KTH Royal Institute of Technology (SWEDEN)
About this paper:
Appears in: INTED2013 Proceedings
Publication year: 2013
Pages: 4686-4695
ISBN: 978-84-616-2661-8
ISSN: 2340-1079
Conference name: 7th International Technology, Education and Development Conference
Dates: 4-5 March, 2013
Location: Valencia, Spain
The ATTRACT project, funded in 2009 under the EU flagship programme “Lifelong Learning”, is a follow up initiative of a Swedish national project (”Ung Ingenjör/Young Engineer coordinated by KTH) which had the main objective of investigating the attractiveness of engineering studies for young student.
The project partnership is composed by a subgroup of universities members within the CLUSTER Network (, a consortium of 13 elite
European Universities in Science and Engineering. ATTRACT has brought together over a time-span of 34 months universities, secondary schools, employers, policy makers, professional association and media leaders.

Young pupils eagerly consume new technology but are apparently uninterested in its development and production whatever the cause, educational providers, graduate employers and government agencies need to communicate what an engineer is and his/her social contribution. The project aimed at comparing national perceptions of the engineer profession and engineering courses in order to identify differences and similarities in attitudes between partner countries. ATTRACT draws upon expertise in universities’ marketing departments as well as relevant external agencies such as national governmental bodies, companies and trade associations.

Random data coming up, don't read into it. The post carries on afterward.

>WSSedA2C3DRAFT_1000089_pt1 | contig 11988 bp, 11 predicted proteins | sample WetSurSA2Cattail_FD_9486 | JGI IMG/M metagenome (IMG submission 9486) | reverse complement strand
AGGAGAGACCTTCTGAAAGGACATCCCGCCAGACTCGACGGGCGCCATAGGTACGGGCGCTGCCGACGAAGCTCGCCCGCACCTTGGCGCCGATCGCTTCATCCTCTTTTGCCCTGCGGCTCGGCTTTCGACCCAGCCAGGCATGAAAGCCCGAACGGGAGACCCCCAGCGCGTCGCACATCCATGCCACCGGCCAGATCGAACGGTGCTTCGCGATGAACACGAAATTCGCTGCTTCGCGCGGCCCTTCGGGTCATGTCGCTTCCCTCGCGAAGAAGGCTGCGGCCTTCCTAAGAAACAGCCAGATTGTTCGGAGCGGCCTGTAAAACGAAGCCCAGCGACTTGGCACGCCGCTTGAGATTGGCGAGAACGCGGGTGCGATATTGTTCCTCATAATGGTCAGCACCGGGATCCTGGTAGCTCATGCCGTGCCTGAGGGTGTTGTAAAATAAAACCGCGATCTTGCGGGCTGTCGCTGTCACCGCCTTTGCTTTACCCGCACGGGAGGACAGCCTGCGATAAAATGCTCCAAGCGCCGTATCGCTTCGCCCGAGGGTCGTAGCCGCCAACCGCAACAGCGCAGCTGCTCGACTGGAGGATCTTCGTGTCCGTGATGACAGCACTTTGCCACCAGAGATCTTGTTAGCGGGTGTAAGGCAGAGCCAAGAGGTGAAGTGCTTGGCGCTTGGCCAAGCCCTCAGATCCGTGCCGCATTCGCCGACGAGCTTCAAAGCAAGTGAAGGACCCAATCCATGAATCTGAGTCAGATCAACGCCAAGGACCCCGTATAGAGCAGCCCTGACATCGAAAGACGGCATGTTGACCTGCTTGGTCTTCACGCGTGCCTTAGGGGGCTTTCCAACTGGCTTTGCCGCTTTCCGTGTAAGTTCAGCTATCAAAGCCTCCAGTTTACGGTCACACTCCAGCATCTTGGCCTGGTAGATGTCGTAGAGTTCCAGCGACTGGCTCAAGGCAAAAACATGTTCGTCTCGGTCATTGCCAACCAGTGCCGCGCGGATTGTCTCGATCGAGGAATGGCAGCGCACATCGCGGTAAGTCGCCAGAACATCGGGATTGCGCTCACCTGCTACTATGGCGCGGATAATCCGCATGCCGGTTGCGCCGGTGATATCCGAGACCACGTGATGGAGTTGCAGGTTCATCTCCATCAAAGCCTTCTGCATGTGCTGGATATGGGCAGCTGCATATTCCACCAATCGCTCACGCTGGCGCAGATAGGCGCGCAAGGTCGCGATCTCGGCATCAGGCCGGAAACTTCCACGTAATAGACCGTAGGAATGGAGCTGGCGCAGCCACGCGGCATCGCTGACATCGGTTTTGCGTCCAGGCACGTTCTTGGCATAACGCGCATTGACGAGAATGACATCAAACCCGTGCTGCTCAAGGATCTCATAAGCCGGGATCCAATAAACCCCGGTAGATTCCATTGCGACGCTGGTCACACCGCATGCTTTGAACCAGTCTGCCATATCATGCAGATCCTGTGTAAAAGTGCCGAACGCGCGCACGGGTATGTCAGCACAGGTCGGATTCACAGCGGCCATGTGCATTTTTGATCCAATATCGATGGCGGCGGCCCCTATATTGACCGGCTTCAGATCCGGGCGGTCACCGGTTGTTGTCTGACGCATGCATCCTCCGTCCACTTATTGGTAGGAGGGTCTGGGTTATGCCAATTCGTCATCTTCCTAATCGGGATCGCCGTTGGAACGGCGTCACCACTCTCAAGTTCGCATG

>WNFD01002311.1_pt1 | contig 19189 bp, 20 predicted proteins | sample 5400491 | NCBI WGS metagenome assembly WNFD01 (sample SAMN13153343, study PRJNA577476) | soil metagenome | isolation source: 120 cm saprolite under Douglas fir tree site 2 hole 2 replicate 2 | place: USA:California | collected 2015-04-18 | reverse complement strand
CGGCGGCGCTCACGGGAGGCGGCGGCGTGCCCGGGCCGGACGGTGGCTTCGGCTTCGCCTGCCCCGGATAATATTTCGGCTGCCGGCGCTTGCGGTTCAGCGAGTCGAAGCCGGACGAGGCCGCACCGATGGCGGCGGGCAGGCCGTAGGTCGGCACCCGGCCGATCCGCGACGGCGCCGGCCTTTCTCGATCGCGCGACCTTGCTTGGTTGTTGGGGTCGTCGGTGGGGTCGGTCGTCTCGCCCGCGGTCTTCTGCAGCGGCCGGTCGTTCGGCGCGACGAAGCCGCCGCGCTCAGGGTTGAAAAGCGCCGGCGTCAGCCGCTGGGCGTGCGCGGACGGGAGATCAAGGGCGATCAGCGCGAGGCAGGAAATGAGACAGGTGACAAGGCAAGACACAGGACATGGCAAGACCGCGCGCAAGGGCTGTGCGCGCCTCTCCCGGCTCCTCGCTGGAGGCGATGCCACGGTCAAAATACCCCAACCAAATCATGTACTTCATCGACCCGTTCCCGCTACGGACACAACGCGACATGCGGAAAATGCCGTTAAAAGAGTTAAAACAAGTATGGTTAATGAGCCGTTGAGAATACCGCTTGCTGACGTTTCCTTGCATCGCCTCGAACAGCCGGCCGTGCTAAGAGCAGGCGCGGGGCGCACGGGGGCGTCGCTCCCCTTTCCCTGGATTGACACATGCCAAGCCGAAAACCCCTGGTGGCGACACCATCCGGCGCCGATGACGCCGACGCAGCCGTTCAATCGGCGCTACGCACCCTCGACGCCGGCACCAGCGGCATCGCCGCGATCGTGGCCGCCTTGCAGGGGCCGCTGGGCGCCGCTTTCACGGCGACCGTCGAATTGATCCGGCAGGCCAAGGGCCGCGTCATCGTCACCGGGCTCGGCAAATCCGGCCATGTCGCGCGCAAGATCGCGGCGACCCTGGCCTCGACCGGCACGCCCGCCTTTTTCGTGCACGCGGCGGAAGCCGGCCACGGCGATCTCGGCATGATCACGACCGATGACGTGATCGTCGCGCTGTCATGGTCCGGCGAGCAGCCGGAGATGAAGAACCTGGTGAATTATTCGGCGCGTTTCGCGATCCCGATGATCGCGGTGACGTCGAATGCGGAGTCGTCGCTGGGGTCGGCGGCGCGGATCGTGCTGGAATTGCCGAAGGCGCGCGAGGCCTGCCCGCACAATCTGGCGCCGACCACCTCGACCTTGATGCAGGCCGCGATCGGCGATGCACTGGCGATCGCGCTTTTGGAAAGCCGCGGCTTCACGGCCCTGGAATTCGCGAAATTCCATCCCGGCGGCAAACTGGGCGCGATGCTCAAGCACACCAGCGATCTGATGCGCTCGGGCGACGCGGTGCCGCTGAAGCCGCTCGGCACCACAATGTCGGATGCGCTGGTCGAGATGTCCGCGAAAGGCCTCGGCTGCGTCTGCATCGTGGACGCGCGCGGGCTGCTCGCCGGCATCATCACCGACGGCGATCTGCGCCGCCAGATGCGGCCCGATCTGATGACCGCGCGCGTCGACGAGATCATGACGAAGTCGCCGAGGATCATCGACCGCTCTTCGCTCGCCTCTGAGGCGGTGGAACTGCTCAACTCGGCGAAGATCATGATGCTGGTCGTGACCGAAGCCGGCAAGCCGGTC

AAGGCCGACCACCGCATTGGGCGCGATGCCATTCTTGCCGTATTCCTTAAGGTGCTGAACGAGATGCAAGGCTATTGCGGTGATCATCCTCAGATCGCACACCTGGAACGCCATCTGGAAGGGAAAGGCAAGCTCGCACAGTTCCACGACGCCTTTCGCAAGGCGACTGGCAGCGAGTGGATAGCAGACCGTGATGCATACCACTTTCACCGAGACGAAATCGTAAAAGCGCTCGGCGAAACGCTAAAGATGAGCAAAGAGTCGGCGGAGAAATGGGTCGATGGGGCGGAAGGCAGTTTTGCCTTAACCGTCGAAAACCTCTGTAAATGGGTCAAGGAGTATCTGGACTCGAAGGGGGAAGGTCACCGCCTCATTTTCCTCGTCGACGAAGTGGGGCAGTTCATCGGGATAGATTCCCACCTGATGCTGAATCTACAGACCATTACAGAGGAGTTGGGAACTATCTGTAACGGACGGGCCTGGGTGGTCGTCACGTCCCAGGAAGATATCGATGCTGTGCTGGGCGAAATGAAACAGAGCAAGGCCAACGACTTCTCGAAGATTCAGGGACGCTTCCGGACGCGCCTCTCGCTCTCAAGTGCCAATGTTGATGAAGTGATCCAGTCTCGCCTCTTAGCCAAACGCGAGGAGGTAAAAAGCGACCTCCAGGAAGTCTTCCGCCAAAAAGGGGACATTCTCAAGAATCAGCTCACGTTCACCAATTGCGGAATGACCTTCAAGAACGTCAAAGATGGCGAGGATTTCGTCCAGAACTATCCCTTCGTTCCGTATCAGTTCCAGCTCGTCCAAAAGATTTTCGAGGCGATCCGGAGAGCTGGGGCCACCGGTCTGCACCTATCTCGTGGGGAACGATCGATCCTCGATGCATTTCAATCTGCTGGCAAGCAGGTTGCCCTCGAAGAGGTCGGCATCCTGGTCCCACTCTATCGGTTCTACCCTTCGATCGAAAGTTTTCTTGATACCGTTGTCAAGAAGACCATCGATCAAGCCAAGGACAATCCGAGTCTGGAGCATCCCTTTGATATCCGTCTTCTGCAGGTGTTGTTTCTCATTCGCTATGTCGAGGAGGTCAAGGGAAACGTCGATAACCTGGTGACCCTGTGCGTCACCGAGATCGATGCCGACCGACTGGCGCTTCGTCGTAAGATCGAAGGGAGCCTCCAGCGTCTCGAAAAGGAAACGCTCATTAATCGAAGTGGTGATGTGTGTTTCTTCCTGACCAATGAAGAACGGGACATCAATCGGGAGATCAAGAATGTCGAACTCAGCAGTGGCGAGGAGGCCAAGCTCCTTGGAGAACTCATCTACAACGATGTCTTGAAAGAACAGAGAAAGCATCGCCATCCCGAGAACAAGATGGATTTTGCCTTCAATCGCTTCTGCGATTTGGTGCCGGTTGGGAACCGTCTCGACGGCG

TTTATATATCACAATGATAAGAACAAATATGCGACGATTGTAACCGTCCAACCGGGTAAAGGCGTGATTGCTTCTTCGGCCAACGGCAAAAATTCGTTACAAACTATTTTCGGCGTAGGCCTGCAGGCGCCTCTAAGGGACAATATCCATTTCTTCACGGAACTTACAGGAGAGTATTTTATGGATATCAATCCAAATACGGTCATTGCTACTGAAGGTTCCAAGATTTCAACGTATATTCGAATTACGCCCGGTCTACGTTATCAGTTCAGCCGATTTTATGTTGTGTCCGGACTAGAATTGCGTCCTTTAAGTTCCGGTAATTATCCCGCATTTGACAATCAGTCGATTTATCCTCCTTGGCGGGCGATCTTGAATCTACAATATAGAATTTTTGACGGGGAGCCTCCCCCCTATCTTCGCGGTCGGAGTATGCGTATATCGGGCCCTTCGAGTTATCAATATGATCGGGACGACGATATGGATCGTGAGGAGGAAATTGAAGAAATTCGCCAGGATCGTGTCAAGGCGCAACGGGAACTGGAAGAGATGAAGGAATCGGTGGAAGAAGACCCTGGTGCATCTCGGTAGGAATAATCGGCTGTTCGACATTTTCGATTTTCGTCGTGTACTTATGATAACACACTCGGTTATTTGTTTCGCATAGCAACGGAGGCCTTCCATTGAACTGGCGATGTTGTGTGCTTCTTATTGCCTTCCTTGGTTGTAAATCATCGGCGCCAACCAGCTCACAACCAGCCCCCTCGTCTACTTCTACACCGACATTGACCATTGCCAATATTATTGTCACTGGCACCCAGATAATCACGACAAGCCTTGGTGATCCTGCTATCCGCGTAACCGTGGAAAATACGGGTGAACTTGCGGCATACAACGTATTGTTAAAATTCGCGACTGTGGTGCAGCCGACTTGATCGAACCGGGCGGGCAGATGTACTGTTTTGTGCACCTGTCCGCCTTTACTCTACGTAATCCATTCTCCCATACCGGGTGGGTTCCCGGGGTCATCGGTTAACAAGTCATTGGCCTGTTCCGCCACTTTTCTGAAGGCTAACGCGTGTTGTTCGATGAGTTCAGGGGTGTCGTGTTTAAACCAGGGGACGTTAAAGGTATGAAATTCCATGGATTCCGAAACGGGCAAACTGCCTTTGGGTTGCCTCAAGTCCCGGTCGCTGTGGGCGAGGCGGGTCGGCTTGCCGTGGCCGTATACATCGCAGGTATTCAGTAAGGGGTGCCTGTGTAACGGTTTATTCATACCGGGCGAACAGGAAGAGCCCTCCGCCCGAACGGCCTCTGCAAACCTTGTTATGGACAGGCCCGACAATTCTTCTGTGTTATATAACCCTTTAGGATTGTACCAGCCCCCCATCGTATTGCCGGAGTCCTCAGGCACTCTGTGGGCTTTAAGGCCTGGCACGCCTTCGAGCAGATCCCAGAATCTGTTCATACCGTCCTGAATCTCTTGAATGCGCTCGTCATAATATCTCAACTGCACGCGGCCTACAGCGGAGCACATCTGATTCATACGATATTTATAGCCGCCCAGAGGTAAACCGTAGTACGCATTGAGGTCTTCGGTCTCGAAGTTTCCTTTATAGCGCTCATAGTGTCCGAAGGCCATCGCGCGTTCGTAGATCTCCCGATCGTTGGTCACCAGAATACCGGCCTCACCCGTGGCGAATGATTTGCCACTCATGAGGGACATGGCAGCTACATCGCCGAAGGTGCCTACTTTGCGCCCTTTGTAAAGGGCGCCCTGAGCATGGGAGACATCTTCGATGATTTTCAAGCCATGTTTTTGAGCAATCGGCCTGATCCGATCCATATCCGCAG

The contribution to quality in Lifelong Learning can be considered as the project main general objective. ATTRACT brings together key actors in engineering education in eight European Countries with the idea that a better understanding of why young people are less attracted by engineering education will enable a range of measures to be undertaken to ultimately increase the attractiveness.

ATTRACT has aimed at investigating recruitment, admissions and retention from different points of view by involving secondary schools and employers. Participating universities supplied background data from their national database and project findings have been used as a basis for future interactions with policy makers and other authorities within these participating countries.

A general framework was developed in the first phase of the project in order to compare the educational systems and circumstances within each of the partner countries under a series of relevant headings, and to help introduce the context of engineering education in different countries.

The comparison framework presented is classified within the following categories:
- General information about partner universities
- Pre-university education in each partner country
- Career guidance provision for school students
- University admissions practices
- Financial situation for third-level students

The project activities have been carried out within the following four development work packages (WP):
- The Attractiveness of Being an Engineer
- Barriers
- Attraction
- Retention

The final project report (published in October 2012) lists a number of interesting conclusions and recommendations (including inputs from the stakeholders) per each phase of what we called the “The Critical Stages of Engineering Education”:
- Youth Impressions and Preconceptions
- Secondary School STEM Preparation
- University Selection and Orientation
- First/Second Year Experience
- Transition to a Lasting Career
- Institutionalizing Engineering Education Innovations
Student retention, attractiveness, comparative studies, engineering, technology, comparative research, student guidance, lifelong learning.